The Ugandan government is creating a “wide-ranging response plan” to “nodding disease, a mysterious ailment characterized by seizures, nodding of the head, mental retardation and stunting, which affects thousands of children in [northern Uganda],” IRIN reports. The WHO has recorded 3,097 cases of the disease and at least 170 deaths, often caused by starvation “because the condition makes it impossible to eat,” the news service writes.
“South Africa wants to test hundreds of thousands of miners for tuberculosis [TB] and ensure sufferers get treatment over the next year,” David Mametja, head of South African National Department of Health’s TB program, said Tuesday at a workshop organized by the Stop TB Partnership, the Associated Press/Washington Post reports. Mametja “said the government is concerned the high prevalence of the disease among miners is holding an entire region back in the fight against TB,” and that while “it may be impossible to reach the nearly 600,000 miners in South Africa in one year, even those at highest risk in the gold industry, … setting an ambitious target is a way to show ‘it’s not business as usual,'” the AP writes.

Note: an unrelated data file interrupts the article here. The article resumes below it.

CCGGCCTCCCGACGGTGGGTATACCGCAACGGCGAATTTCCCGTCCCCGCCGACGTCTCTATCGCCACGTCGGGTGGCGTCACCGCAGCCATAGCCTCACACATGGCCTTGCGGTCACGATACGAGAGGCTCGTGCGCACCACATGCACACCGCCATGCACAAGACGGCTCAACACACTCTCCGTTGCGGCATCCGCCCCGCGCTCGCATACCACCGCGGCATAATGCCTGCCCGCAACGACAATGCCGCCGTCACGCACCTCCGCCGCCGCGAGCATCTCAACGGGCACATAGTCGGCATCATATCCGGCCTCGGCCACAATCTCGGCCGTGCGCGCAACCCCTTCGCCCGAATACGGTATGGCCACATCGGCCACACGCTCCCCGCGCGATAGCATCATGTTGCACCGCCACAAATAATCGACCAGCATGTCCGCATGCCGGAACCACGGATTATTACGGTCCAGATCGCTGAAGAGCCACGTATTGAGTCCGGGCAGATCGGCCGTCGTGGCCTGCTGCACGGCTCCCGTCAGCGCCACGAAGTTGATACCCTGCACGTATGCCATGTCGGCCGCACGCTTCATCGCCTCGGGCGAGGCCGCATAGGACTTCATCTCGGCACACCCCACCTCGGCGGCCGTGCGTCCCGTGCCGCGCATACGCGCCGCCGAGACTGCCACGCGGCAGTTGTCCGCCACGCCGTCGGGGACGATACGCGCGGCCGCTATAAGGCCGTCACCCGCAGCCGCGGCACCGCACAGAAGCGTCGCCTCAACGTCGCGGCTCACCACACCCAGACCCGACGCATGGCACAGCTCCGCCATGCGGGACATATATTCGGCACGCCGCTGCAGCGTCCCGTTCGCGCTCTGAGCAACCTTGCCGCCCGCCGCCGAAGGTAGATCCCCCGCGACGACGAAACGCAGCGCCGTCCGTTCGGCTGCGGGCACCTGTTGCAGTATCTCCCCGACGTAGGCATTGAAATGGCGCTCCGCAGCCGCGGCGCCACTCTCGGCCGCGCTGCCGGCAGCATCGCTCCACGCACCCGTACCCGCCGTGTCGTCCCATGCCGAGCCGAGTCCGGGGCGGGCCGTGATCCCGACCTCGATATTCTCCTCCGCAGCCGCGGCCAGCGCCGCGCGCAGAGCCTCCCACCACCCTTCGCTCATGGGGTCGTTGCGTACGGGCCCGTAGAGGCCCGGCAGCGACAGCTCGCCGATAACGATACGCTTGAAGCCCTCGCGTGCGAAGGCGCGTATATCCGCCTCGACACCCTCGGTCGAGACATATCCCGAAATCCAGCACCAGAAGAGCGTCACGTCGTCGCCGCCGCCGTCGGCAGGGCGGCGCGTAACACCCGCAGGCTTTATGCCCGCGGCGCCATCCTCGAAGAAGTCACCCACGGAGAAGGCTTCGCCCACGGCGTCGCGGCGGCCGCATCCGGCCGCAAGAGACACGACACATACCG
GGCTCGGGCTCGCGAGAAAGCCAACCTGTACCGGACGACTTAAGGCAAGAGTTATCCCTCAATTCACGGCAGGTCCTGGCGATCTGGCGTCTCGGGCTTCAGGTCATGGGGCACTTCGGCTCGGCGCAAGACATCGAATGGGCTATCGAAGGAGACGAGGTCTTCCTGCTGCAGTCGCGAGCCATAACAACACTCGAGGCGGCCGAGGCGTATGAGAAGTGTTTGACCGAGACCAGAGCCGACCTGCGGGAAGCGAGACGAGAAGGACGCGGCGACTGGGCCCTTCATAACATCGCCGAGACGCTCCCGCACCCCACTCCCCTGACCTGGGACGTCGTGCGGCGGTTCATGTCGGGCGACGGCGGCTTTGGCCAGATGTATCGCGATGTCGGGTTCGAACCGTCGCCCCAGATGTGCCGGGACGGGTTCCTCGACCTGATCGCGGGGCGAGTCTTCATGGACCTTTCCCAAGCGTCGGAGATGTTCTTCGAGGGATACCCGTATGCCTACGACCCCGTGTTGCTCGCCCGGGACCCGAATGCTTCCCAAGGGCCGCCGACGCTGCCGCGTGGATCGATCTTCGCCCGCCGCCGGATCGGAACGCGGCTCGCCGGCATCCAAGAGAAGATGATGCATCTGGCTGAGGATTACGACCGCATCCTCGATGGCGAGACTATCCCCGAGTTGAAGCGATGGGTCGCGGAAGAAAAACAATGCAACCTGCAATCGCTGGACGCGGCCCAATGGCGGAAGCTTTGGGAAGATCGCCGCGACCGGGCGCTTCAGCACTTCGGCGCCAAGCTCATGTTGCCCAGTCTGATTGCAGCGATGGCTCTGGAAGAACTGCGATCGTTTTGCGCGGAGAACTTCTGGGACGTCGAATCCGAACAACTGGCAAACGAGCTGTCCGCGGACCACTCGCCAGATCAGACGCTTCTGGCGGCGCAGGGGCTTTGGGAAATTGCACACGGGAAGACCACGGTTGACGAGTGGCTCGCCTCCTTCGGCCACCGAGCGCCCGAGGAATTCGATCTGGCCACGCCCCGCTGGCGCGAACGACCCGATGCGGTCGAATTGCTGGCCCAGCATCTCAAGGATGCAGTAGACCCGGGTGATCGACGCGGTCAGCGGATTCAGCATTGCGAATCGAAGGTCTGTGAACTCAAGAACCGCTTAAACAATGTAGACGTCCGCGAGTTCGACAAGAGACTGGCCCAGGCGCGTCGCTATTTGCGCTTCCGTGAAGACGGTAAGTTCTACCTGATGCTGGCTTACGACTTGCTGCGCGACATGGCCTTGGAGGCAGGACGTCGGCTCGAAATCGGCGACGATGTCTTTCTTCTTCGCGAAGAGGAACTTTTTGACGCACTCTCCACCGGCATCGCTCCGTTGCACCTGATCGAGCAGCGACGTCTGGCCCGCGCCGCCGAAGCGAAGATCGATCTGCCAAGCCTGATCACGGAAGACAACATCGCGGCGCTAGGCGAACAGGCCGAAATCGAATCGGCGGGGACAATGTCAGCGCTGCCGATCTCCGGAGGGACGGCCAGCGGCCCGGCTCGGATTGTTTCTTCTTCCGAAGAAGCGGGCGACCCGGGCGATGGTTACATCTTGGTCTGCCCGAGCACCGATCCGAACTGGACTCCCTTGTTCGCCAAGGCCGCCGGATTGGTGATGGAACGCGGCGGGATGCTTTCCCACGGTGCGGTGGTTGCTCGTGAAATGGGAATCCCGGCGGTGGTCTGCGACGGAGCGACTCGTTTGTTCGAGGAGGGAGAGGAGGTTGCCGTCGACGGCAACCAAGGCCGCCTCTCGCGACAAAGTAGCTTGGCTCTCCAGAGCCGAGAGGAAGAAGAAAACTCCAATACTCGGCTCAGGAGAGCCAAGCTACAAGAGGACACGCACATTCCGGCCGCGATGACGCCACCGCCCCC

Zimbabwe’s Mugabe Urges Lawmakers To Be Tested For HIV, Publicly Reveal Status As Part Of New Initiative
In an announcement launching the Zimbabwe Parliamentarians Against HIV (ZIPAH) in Harare on Thursday, Zimbabwe President Robert Mugabe said since he came to office in 1980 “quite a number of” his cabinet ministers have died of AIDS-related causes, and he challenged government officials to get tested for HIV and publicly reveal their status, the Zimbabwean reports (3/1). Chaired by lawmaker Blessing Chebundo, ZIPAH “aims to end HIV transmission among legislators and increase cooperation with other groups,” according to VOA News, and “so far 175 parliamentarians, including 25 staff members, have joined the program.” Chebundo “said the first public testing will take place in two months,” the news service notes.